Most States Are Pushing Private School Choice Bills, But Some Are Faltering
Lawmakers in at least 34 states have proposed legislation related to private school choice, but that doesn't mean they are becoming reality, according to a bipartisan organization that tracks state issues.
The National Conference of State Legislatures is watching state bills to expand or create new private school choice programs—vouchers, tax credit scholarships, and education savings accounts. Watch an Education Week video explaining the various choice options.
More than half of those state legislatures have advanced bills to some extent, at least out of committee, according to the National Conference of State Legislatures. But some efforts have failed or are struggling to push forward.
In Virginia, Gov. Terry McAuliffe, a Democrat, vetoed Republican-sponsored legislation to create education savings accounts, along with other school-choice measures, according to the Virginia Gazette.
The number of bills is similar to recent years, despite the fervor about school choice as a top education issue in the Trump administration, said Josh Cunningham, the conference's education program manager. President Donald Trump's proposed budget calls for $1.4 billion in new federal investments in school choice, including vouchers for private schools.
"I don't think what is happening at the federal level is having an impact at the state level," Cunningham said. "School choice has been going strong since the 2010 elections."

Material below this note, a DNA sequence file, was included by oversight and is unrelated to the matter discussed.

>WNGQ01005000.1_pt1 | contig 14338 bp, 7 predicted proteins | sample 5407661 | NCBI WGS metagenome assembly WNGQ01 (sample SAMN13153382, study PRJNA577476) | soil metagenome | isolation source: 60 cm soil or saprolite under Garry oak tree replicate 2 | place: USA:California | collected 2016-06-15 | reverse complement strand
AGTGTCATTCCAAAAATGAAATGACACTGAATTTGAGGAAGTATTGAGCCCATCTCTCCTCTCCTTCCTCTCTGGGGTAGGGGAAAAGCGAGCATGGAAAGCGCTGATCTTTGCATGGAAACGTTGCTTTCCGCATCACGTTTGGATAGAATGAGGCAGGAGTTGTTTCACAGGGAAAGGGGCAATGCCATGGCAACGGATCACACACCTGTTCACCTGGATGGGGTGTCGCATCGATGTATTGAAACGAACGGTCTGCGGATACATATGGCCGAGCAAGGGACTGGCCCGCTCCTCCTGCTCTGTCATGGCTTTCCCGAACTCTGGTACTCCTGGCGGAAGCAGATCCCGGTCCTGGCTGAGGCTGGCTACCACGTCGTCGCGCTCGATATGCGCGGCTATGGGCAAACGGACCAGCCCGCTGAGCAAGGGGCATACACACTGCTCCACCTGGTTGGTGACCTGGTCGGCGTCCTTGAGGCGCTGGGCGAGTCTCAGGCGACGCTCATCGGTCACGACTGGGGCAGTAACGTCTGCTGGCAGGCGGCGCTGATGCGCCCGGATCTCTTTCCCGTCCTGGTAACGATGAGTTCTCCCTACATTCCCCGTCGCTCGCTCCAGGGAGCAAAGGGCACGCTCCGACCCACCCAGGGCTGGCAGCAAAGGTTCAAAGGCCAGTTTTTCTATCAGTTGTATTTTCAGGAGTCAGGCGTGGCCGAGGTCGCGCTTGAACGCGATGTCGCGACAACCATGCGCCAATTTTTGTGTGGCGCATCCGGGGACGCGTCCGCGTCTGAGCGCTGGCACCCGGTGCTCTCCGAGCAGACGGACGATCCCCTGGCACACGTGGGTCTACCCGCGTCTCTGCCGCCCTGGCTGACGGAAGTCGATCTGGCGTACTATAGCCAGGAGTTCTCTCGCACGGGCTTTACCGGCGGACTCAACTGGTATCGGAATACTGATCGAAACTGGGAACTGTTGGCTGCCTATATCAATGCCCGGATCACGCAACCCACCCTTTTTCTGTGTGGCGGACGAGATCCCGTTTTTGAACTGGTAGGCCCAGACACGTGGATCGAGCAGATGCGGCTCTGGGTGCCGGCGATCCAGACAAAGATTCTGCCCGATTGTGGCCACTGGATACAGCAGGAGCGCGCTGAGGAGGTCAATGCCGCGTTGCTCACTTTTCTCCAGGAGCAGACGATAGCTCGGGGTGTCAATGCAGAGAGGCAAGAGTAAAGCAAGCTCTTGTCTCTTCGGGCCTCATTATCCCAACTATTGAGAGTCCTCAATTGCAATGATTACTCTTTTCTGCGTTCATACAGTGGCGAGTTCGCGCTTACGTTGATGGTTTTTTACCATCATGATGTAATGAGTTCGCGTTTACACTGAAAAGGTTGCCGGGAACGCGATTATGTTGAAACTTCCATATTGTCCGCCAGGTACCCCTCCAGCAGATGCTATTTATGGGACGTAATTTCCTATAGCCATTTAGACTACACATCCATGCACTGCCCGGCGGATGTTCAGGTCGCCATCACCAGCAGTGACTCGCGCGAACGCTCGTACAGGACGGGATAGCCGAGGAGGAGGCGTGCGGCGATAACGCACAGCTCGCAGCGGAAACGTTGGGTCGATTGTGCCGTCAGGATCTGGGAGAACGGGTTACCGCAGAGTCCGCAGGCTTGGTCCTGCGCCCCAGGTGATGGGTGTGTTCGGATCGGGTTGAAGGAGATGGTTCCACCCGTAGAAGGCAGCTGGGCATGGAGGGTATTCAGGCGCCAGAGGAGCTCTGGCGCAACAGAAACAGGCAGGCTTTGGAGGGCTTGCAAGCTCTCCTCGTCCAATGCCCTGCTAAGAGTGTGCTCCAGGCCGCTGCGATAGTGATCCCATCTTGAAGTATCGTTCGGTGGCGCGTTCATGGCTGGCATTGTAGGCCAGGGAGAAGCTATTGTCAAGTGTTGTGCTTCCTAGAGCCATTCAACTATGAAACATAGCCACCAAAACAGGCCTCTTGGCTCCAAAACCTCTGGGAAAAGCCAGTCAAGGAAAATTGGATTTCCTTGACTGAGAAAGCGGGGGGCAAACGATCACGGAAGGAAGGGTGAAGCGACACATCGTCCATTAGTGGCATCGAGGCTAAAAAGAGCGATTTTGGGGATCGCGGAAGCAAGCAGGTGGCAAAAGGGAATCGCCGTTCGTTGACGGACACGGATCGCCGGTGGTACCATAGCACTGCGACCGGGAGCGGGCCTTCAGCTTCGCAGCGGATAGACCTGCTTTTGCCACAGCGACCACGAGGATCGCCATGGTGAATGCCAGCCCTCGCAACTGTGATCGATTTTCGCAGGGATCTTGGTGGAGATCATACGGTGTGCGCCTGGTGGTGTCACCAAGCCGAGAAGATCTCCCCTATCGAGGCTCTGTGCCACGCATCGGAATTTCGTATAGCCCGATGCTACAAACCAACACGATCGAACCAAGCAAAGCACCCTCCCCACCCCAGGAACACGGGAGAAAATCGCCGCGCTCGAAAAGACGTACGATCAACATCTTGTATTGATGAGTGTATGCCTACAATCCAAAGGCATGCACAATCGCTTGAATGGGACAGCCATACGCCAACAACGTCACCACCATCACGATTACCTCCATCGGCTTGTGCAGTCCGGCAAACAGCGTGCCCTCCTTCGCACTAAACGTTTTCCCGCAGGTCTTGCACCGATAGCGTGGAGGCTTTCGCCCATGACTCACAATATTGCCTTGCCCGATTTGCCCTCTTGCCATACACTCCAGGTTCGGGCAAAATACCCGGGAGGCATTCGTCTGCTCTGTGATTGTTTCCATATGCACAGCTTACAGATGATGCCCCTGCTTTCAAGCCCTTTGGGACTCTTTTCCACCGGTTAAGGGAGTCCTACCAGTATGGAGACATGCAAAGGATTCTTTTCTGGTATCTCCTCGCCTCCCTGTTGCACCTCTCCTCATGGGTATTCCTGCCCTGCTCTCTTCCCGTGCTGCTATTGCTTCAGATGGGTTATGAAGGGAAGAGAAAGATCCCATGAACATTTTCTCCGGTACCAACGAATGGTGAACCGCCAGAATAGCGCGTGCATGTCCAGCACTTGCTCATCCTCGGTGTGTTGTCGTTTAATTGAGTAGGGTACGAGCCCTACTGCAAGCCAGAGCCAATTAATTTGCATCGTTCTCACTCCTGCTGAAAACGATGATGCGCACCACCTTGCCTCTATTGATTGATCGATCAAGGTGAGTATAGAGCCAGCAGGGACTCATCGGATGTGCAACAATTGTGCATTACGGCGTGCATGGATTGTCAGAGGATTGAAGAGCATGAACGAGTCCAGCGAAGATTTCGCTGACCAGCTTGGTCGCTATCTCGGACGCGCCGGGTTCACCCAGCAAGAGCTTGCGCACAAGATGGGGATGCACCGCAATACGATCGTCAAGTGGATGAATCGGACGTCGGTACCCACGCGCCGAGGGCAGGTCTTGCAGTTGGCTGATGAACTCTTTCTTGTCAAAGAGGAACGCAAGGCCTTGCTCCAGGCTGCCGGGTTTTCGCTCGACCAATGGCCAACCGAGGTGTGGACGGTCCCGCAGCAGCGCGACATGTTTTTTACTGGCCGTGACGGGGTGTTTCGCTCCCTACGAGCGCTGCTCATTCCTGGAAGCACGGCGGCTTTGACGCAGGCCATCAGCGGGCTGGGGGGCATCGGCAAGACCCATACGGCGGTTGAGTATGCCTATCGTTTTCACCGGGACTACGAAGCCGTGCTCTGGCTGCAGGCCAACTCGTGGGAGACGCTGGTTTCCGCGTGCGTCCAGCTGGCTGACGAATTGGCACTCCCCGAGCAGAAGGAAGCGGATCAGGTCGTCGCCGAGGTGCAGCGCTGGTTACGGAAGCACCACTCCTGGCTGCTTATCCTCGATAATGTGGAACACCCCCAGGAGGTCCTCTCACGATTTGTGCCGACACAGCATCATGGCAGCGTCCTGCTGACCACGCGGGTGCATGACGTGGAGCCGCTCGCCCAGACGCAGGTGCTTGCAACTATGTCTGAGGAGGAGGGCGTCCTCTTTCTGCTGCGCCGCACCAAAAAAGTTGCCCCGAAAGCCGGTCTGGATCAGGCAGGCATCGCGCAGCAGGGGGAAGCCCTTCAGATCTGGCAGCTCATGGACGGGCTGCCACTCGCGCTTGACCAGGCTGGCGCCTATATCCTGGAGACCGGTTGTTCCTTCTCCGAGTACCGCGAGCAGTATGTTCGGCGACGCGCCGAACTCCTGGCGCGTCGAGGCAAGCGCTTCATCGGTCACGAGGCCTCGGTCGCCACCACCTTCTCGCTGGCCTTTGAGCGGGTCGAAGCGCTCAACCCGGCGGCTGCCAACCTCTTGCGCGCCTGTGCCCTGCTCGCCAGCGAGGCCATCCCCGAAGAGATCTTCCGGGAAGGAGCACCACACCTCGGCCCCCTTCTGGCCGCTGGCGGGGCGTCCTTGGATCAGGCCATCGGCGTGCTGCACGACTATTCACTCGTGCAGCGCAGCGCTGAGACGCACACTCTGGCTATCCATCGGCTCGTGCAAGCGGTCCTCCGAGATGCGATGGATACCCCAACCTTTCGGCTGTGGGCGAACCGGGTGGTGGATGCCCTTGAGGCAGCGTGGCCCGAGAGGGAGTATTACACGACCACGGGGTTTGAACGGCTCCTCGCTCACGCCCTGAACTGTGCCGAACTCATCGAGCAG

In individual states, lawmakers have a bigger interest in education savings accounts and tax-credit scholarships, instead of straight-up traditional vouchers. Some states have proposals for more than one program. Arkansas and Maryland have amended their existing voucher programs, but only minimally, Cunningham said.
Here's how the various flavors of school-choice measures are shaping up so far:
- Tax-credit scholarships: 21 states, including Mississippi and Virginia where bills failed.
- Education savings accounts: 23 states, including Mississippi and Arkansas, where bills failed; Virginia's bill was vetoed.
- Traditional vouchers: 14 states, including a bill enacted in Arkansas.
Bills are often advancing in states where Republicans have taken power, but they might not move in one chamber or past the governor. Across the nation, Republicans are in control at the state legislature or governor's office in 44 states. In 25 states, they are in control of both.
One struggling state is Texas, where a scaled-down education savings account bill passed the Senate last week, but the House may refuse to hear it, according to the Associated Press.
"It's still fairly early," Cunningham said. "A lot can happen toward the end of sessions."
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